Buhari hosts Blinken, says he can't act on #EndSARS panels' reports

President Muhammadu Buhari  and Antony Blinken, United States Secretary of State at Aso rock presidential villa on Thursday

President Muhammadu Buhari and Antony Blinken, United States Secretary of State at Aso rock presidential villa on Thursday

President Muhammadu Buhari has said the federal government will not act on the reports of panels set up to probe police brutality in the country following the EndSARS protests of October 2020, until the states which initiated the inquiries complete the process.

Buhari spoke on Thursday at State House, Abuja, while receiving in audience Mr Antony Blinken, United States Secretary of State.

The United States, United Nations, United Kingdom has asked the Nigerian government to implement the reports, especially following the submission of the report of the panel set up in Lagos which indicted security operatives of killing of protesters at a tollgate in Lekki area of the state during the EndSARS protest of 2020 some days ago.

But Buhari told Blinken that since many states sets up probe panels with different terms of reference given to them, the federal government will wait until the completion of the assignments, Femi Adesina, Special Adviser to the President o Media and Publicity quoted him as saying in a statement.

“We at the Federal have to wait for the steps taken by the states, and we have to allow the system to work. We can’t impose ideas on them. Federal Government has to wait for the reaction of the states.”

The President also commended the United States on the recent removal of Nigeria from watchlist of countries violating religious freedom which Blinken said was “based on facts.

But Buhari expressed the country’s appreciation, noting that there was freedom of worship in Nigeria, and no one is discriminated against on the basis of his or her faith.

He said education is a priority in the country, “because when you educate a people, there are certain levels they will not fall below.”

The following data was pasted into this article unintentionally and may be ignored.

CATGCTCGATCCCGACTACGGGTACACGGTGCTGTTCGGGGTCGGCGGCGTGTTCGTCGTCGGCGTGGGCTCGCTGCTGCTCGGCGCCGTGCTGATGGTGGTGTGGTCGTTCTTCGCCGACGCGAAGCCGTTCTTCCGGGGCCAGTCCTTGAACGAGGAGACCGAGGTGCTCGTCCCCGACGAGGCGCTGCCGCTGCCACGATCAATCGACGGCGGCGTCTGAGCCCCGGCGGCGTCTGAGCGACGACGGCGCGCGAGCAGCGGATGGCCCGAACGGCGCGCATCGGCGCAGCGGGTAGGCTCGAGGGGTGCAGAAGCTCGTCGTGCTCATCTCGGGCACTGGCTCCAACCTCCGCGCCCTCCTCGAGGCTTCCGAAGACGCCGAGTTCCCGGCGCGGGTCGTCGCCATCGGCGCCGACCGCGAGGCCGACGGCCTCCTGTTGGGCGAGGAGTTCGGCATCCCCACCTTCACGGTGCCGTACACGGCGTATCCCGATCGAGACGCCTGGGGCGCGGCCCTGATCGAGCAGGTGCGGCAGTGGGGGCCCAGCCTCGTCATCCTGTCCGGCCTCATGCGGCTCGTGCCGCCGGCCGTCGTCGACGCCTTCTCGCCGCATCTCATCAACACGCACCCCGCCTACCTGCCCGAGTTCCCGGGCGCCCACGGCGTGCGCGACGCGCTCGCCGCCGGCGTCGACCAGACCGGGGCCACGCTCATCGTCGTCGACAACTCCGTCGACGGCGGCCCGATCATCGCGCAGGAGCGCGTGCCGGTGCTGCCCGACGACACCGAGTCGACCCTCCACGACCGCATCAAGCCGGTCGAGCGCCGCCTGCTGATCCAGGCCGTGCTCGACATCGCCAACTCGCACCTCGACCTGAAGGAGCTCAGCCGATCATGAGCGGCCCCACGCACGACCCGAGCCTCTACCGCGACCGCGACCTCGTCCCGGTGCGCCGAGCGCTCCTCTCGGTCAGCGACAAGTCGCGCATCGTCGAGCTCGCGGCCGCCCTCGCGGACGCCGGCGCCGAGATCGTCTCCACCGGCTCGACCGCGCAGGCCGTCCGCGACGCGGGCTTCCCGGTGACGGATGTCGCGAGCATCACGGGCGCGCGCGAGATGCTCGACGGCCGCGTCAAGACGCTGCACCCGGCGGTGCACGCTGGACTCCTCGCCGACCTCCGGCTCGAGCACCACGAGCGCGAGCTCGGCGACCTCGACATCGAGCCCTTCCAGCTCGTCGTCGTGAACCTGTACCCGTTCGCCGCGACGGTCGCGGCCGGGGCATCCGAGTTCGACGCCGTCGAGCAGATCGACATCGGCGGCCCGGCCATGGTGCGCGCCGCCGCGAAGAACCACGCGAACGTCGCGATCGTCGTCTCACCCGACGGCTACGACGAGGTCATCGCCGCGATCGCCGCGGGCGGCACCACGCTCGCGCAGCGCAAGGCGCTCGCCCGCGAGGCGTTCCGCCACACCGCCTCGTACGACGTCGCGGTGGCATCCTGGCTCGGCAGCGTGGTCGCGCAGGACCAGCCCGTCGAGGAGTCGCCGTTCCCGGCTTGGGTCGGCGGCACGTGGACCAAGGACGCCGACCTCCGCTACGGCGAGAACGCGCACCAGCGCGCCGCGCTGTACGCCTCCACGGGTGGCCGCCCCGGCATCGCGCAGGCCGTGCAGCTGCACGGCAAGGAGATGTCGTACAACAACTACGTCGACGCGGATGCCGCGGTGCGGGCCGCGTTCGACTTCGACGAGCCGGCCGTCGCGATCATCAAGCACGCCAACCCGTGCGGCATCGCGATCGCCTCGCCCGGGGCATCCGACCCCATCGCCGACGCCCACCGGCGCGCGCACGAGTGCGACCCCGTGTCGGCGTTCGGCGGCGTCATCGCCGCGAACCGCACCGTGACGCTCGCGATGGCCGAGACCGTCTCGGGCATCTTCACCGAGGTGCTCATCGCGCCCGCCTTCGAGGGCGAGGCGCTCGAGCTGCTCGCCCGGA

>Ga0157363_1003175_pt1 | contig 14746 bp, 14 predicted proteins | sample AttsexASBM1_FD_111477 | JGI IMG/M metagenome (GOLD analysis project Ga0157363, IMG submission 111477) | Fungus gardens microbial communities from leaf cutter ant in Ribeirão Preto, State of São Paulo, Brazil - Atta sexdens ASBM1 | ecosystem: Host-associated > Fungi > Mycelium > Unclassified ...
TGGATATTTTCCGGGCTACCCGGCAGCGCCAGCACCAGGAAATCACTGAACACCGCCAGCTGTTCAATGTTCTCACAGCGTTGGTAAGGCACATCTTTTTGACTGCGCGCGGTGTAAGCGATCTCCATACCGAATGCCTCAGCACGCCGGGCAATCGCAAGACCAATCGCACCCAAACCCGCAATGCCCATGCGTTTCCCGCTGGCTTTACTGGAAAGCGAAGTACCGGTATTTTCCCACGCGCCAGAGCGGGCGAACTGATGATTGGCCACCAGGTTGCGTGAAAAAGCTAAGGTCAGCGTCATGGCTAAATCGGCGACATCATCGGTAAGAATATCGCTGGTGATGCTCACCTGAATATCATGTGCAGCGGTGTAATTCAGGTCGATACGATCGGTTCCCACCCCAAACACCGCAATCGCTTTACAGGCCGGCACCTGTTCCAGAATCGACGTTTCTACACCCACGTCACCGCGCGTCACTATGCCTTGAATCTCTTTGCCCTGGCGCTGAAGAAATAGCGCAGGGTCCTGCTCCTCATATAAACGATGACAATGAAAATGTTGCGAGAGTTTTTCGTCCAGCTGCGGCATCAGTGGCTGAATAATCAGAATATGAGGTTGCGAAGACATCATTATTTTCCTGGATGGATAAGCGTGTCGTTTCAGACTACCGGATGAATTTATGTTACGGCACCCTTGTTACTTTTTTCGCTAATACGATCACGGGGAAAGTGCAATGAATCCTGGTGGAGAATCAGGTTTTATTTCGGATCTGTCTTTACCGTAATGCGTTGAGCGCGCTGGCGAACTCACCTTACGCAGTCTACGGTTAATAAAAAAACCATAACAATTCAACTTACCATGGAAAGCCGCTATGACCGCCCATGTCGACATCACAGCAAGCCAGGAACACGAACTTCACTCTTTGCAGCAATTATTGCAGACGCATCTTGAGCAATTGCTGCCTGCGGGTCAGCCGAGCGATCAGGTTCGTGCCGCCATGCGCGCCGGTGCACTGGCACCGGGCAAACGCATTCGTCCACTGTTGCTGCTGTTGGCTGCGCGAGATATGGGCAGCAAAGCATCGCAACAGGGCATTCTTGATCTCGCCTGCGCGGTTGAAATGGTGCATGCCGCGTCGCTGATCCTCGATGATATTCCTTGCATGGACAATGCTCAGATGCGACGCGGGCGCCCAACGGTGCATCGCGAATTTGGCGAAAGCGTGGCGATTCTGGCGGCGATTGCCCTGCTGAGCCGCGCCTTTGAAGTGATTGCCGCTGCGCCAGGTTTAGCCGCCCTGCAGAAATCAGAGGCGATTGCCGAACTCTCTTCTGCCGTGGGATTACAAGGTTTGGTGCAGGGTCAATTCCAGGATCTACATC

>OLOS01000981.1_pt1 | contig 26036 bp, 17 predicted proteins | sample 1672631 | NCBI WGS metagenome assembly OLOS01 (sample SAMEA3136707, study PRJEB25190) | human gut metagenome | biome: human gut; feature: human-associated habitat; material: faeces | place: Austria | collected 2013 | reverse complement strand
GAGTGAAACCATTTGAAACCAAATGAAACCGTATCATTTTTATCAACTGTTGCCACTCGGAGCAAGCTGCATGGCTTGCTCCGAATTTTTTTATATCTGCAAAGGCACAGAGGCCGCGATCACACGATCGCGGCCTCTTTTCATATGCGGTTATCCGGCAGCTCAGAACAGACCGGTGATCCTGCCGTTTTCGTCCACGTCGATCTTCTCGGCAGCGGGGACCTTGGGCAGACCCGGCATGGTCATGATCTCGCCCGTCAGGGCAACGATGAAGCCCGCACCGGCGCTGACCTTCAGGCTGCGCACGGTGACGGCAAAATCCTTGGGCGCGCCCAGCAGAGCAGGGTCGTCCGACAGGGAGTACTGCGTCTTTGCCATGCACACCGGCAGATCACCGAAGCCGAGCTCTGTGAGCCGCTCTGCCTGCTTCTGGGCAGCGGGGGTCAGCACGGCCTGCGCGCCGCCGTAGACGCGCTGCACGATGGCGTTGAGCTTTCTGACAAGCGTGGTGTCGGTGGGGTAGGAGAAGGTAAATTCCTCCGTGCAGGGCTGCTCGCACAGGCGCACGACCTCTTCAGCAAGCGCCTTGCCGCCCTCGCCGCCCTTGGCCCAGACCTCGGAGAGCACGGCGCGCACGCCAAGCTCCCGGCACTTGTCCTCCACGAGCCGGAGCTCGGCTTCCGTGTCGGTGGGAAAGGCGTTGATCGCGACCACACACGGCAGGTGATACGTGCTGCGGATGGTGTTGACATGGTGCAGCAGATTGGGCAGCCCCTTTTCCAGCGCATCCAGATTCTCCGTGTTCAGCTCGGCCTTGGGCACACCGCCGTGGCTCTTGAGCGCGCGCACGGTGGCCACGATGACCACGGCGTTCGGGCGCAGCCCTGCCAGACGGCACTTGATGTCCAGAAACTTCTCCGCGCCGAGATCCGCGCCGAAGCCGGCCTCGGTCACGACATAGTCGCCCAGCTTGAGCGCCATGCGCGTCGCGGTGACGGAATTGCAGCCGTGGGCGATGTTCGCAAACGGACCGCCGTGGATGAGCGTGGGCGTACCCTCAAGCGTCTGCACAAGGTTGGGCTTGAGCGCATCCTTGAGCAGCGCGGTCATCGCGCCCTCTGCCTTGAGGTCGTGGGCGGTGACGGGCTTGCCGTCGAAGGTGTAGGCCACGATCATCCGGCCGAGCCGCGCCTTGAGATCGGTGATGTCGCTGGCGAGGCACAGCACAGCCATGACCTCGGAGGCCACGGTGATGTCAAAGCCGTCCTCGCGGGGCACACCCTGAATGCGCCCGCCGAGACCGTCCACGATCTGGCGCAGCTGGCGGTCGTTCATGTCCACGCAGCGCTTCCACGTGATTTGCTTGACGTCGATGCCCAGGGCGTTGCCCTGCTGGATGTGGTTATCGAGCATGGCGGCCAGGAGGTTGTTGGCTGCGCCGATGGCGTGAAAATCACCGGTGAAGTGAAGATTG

The President equally appreciated the United States of America for allowing Nigeria to procure military hardware to fight terrorism in the country, and for the training given to Nigerian military.

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“It’s helping us to stabilize the situation in the Northeast, and we’ve made a lot of progress since 2015,” he said.
“We are doing a lot on security, and the people involved appreciate our efforts.”

On development of democratic ethos, President Buhari said Nigeria has adopted the American model, “hook, line, and sinker, with its term limits. Those who have attempted to breach it were disappointed, if not disgraced. You are even
lucky if you have two terms. Others try hard, and don’t get it. The American model has been accepted by Nigerians as the best.”

Nigeria and her neighbors, the President noted, have been living with the impact of climate change for a while, which has seen the Lake Chad shrink drastically from its original size, and affected the livelihood of about 30 million people in the Lake Chad Basin countries.

“That is why the youths defy the Sahara Desert and the Mediterranean to attempt emigrating to Europe. Inter-basin water transfer is needed to keep the youths at home, and they can resume their lives of farming, fishing, and animal husbandry.”

Mr Blinken, who had held a virtual meeting with the Nigerian President earlier in the year said jocularly that it was now good to see him “mask to mask, hoping that we will soon see face to face.”

He appreciated the contributions of President Buhari to protection of the climate, particularly his presence and contributions at the recent COP26 climate conference held in Glasgow, Scotland.

Blinken said America and Nigeria have diverse challenges, but a common denominator is security, and hoped for better partnerships, “so that the bad guys won’t get the good guys.”

He described the report of the EndSARS probe panel as “democracy in action,” stressing that America equally had its own police brutality, and hoping that necessary reforms would be made.